Shipton’s Arch

The Tallest Natural Arch in the World

Note: An abridged version of this post appears on Atlas Obscura.

Update: For the latest info and videos about Shipton’s Arch visit Josh Summer’s excellent Blog: Far West China

            Eric Shipton (1907-1977), the famed British mountaineer, was well-known for a quip he once made with his climbing partner, Bill Tilman, that they could “organise a Himalayan expedition in half an hour on the back of an envelope.” In 1947, when he was the British consul in Kashgar, he used to take hikes around the area and that was when he first spotted the largest natural arch in the world.

“At last, emerging from one of these clefts, we were confronted with a sight that made us gasp with surprise and excitement. The gorge widened into a valley which ended a quarter of a mile away in a grassy slope leading to a U-shaped col. Above and beyond the col stood a curtain of rock, pierced by a graceful arch.”

Eric Shipton “ Mountains of Tartary” (1947)

In Uyghur it is known as  تۆشۈك تاغ‎,  – töshük tagh; or Hole Mountain . After three failed attempts to approach it from the south, he and his wife, Diana, finally found a local guide to lead them to it from the north. That is the route by which most travellers reach it today. Unfortunately, after Shipton’s dramatic discovery, the arch was seemingly forgotten until the year 2000, when National Geographic magazine sent an expedition to relocate it. It was only then that they could measure it and determine that it was tall enough to put the Empire State Building underneath.

“Directly overhead, the arch split the sky. Sheer in places, embellished in others with mushroom shapes and wind-carved hollows, its underbelly was a Daliesque sculpture garden. After six rope lengths we were at the base of the arch, standing in a grotto and gazing up at what appeared to be an impossibly slender, impossibly fragile span of stone. We counted our rope lengths and were astonished: We had just dropped nearly a thousand feet. Added to the 500-foot (152.4 meters) upper section that we had measured earlier, it meant that Shipton’s arch was about 1,500 feet (457.2 meters) high, with a 1,200-foot (366 meters) opening—far and away the tallest natural arch in the world.”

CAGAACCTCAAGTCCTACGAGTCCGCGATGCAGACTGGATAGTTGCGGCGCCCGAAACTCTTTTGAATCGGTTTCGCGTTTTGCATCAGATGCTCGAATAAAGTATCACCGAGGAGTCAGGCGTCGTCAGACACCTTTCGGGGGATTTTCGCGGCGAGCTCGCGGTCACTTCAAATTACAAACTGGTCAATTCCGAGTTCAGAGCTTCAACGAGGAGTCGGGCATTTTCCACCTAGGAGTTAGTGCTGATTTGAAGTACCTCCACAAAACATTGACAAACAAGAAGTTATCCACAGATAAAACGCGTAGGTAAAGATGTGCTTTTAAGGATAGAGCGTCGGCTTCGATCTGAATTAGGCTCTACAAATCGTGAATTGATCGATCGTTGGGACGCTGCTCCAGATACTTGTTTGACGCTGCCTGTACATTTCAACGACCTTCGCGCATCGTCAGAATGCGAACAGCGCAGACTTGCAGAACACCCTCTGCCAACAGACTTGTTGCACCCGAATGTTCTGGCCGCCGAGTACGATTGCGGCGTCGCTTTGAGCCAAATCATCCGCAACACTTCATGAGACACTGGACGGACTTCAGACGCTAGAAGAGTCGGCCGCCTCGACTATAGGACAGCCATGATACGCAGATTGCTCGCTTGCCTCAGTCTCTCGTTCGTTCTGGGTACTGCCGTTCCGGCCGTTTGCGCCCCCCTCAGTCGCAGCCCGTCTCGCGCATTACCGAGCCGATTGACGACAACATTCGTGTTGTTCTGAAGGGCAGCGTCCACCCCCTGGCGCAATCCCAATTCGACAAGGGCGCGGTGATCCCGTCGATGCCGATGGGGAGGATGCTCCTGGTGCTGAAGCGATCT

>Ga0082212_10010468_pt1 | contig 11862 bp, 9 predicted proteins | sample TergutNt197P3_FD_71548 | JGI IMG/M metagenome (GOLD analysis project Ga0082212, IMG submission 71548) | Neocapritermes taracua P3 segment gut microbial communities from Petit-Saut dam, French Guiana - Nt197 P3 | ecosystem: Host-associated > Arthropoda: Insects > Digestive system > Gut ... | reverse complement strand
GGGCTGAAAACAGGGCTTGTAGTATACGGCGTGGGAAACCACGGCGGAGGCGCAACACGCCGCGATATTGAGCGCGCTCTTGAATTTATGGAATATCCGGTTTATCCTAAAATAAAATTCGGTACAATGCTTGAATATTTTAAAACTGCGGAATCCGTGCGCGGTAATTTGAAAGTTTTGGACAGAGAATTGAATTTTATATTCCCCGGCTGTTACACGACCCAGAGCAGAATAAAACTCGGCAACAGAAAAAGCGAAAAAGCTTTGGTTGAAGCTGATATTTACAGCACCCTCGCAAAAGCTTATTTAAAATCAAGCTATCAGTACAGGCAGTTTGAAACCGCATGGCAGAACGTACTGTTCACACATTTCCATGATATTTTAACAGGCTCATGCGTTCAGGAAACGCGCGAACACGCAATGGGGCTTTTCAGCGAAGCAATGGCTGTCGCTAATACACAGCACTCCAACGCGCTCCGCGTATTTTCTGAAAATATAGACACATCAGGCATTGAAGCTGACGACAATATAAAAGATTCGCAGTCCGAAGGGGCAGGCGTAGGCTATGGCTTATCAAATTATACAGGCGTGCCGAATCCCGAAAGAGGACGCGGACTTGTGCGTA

Jeremy Schmidt  “Journey to Shipton’s Lost Arch” – National Geographic magazine – December 2000

Since the year 2000, perhaps several hundred people per year have visited this remote attraction 80 kilometers northwest of Kashgar. This hidden, unique, curious arch has been called one of the top twenty natural wonders of the world. After several bumpy hours by 4WD you will finally reach the end of the narrow track. Then, after you pay a 20 yuan entrance fee, a raggedy watchman will point you to the beginning of the trail. From there you must hike uphill for at least another 45 minutes, climbing several precarious, though strategically placed, metal ladders. Bring snacks and plenty of water. Despite the travails of the journey, the rewarding vista when you finally reach the spectacular arch, make it well worth the extraordinary effort.

There are several travel agencies around Kashgar that will rent a 4WD and driver for the trip. John’s Café in the Chini Bagh, is one of the more reliable ones. Alas, it is not cheap for someone going solo and it might be difficult to find other travellers adventurous enough to share expenses.

3 Comments on “Shipton’s Arch

  1. Pingback: Shipton’s Arch | THE ARDENT ENTHUSIAST

  2. Never heard of it, yet looks amazing! Glad to have stumbled upon this blog!

    • Thanks. It’s pretty obscure; I’d never heard of it before I hit Kashgar. It wasn’t in the guidebook, but well worth the effort to get there.

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